The opposition to African data flowing freely to the tech firms located in the developed world appears to be based on the notion that that data has a commercial value, which value is appropriated by firms in the rest of the world. It is important to note however, that the platforms used to capture the data are not based in Africa, therefore the transmission of African data across the border happens at the initial stage. In order to prevent African data flowing cross border to the ROW, it would be necessary to not use the platform in the first place. Finally, the owners of these platforms pay for infrastructure, staff and bandwidth in order to facilitate platform operation. The users’ data has minimal value to them against the significant costs of maintaining these operations.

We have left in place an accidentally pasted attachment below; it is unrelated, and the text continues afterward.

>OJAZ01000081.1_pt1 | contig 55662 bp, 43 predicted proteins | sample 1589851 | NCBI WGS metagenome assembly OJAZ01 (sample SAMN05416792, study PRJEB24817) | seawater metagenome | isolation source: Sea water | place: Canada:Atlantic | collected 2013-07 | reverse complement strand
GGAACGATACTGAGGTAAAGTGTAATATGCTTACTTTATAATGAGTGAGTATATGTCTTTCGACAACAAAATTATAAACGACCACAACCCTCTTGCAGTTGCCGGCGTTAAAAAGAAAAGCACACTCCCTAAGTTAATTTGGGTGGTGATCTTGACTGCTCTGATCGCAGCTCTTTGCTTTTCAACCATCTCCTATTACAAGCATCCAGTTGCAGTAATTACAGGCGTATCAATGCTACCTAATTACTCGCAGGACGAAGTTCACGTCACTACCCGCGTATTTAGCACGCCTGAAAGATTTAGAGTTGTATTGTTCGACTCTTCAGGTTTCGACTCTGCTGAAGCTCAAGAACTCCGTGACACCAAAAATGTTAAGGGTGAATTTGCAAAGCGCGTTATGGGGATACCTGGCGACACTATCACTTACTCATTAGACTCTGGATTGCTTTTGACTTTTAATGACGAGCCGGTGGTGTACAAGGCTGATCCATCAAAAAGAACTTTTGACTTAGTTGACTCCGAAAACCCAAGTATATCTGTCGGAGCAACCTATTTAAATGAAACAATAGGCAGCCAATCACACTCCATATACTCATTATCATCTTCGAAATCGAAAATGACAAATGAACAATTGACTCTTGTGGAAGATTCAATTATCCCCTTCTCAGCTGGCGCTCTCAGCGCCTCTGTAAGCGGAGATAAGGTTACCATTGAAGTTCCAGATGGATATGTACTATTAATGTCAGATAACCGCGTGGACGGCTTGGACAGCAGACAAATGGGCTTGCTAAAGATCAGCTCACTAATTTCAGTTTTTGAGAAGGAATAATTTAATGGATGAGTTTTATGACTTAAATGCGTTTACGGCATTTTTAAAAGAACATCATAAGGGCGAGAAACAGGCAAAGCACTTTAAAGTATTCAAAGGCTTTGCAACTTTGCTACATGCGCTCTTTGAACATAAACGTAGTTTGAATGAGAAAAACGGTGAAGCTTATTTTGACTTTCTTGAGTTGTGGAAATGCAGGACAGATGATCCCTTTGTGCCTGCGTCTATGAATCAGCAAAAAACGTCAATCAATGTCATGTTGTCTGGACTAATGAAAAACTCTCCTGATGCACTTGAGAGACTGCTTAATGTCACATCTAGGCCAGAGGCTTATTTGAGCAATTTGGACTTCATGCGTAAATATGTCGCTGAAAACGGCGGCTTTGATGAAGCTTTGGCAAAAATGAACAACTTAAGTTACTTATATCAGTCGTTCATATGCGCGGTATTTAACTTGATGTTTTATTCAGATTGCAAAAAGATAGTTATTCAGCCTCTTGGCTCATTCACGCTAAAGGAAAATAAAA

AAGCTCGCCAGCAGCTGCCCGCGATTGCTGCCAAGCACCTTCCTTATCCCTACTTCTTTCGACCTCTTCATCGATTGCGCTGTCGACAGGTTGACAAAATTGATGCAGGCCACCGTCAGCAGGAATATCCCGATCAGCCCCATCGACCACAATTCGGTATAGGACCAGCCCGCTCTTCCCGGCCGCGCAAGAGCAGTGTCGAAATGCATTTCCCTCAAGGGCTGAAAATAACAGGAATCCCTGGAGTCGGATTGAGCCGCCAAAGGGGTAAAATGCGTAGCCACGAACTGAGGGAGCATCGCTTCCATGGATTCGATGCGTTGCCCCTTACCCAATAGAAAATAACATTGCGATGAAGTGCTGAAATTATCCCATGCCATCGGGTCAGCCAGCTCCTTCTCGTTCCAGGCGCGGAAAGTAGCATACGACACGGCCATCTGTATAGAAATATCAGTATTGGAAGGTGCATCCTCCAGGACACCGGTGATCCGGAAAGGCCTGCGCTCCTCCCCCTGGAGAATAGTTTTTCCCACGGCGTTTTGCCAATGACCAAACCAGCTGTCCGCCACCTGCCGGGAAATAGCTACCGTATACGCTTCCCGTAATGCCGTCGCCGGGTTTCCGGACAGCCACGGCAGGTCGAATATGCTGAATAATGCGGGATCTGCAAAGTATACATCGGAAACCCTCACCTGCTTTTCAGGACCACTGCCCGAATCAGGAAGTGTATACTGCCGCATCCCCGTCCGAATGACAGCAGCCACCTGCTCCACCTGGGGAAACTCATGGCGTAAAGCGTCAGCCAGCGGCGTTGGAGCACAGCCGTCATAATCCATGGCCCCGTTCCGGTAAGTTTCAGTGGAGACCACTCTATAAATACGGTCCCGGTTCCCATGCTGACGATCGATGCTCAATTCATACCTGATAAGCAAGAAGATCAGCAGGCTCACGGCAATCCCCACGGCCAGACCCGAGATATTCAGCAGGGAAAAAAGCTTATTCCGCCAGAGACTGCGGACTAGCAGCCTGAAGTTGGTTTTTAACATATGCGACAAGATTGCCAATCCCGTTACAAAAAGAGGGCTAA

An additional misconception relates to the access to source code and technology transfer. Certain commentators have alleged that the Protocol as it stands will limit technology and skills transfer from developed countries to African countries. This springs from a reading of Article 25, which forbids MS from requiring access to source code except for legitimate, non-commercial reasons. This provision is consistent with global norms and standards, for example the earlier-cited EU Digital Trade Title[3]. All African WTO members are likewise subject to the Agreement on Trade-Related Aspects of Intellectual Property Rights (TRIPS), which came into effect on January 1, 1995. Although this agreement does not specifically cover digital information/designs, the related World Intellectual Property Organisation (WIPO) Copyright Treaty (WCT)[4] of 1996 does. The WCT has been ratified or acceded to by numerous countries worldwide, including a significant number of African nations. These countries have committed to incorporating the treaty’s provisions into their national laws, thereby enhancing the protection of copyright holders in the digital era.